Written on 11/12/2009 04:15:00 PM by poison_ivy
Can't wait for Sony Ericsson to produce a PSP Phone? Well, then you better settle for a Wii Phone because that's what the Sony Ericsson Yari is. The Sony Ericsson Yari is Sony's latest slider phone with motion-sensor gaming function. Anyways, I just got this one so the full review will be coming up maybe this weekend so watch this page. In the meantime, here are some Sony Ericsson Yari pics to get you by.
The one I got is from the Philippines which is named as the Sony Ericsson Kita, but it's actually the U100i with a different branding, kinda like the Samsung Genio here which is known as the Corby in other countries. Apparently, "Yari" has a bad connotation in the Philippines so they opted for "Kita", which in the local language, has three different meanings depending on how you pronounce it: "You", "to see", or "Profit", SE is probably gunning for the last one to lure in profits for the last quarter of the year.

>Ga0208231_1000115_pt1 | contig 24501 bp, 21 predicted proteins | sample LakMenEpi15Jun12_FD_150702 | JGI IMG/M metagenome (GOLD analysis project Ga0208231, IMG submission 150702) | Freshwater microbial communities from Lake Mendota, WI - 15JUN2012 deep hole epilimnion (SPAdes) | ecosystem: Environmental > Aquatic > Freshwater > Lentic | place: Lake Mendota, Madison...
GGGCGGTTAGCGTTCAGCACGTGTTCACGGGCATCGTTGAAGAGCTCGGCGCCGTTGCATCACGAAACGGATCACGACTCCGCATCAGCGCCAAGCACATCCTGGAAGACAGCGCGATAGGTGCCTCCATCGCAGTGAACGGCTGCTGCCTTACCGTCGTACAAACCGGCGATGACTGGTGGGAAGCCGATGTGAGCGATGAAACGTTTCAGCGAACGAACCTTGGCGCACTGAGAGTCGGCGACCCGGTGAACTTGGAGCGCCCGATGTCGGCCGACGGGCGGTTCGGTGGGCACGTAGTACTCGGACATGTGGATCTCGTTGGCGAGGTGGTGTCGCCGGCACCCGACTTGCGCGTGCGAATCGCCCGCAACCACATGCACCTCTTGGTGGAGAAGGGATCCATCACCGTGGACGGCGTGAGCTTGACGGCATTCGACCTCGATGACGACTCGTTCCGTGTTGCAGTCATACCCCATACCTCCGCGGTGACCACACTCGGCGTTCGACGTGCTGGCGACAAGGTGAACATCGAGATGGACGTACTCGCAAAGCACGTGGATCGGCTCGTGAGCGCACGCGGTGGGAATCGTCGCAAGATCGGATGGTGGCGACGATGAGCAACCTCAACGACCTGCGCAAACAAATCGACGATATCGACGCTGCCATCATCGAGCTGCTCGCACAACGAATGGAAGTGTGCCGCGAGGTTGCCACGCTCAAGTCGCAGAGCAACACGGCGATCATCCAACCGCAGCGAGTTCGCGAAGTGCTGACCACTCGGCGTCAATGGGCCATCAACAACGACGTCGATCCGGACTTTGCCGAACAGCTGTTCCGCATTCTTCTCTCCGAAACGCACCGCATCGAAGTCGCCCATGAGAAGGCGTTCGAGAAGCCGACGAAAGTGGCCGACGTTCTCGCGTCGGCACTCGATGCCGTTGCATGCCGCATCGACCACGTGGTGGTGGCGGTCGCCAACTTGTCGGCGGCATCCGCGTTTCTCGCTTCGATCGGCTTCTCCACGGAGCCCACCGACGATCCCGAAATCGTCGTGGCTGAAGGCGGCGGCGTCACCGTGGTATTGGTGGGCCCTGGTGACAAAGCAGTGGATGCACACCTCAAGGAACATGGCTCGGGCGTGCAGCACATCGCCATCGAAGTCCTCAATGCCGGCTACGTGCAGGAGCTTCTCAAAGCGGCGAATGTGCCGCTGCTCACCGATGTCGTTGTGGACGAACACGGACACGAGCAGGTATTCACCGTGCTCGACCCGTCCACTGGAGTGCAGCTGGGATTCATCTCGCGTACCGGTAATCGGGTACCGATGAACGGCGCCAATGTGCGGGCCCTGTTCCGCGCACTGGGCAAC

The Sony Ericsson Yari comes in two colors: The black with white highlights and the white with red highlights. In a girl's perspective, the white/red version is more appealing. The white Yari actually reminds me of the white Sony Ericsson W595. Design-wise, I can't say that the Sony Ericsson Yari is "stylish" but I'll go as far as describing it as "cute", at least, for the white one.
I have to lash out on Sony Ericsson about the way they designed the key layout of the Yari. First of all, I appreciate that the call, end, task, and delete buttons are BIG. And I do mean, super big compared with Sony's Walkman phones, as the buttons occupy almost 1/4 of the entire mobile phone. Now here's where I lash out, the soft buttons or the ones you have to press when you want to go back or call up the options menu. If you've come to this page trying to find out where the soft buttons are: well, they're the red (in the white version) or white (in the black version) line above the call and end buttons. At first glance, you might think that they're just there for aesthetics purpose so a LOT of first time users probably ended up pushing the call button when trying to call up the options menu. It's just annoying at first but you'll get used to it over time. The two red or white lines above the Sony Ericsson logos also serves a purpose: they're gaming buttons. For what games, I don't know as I still haven't made use of them.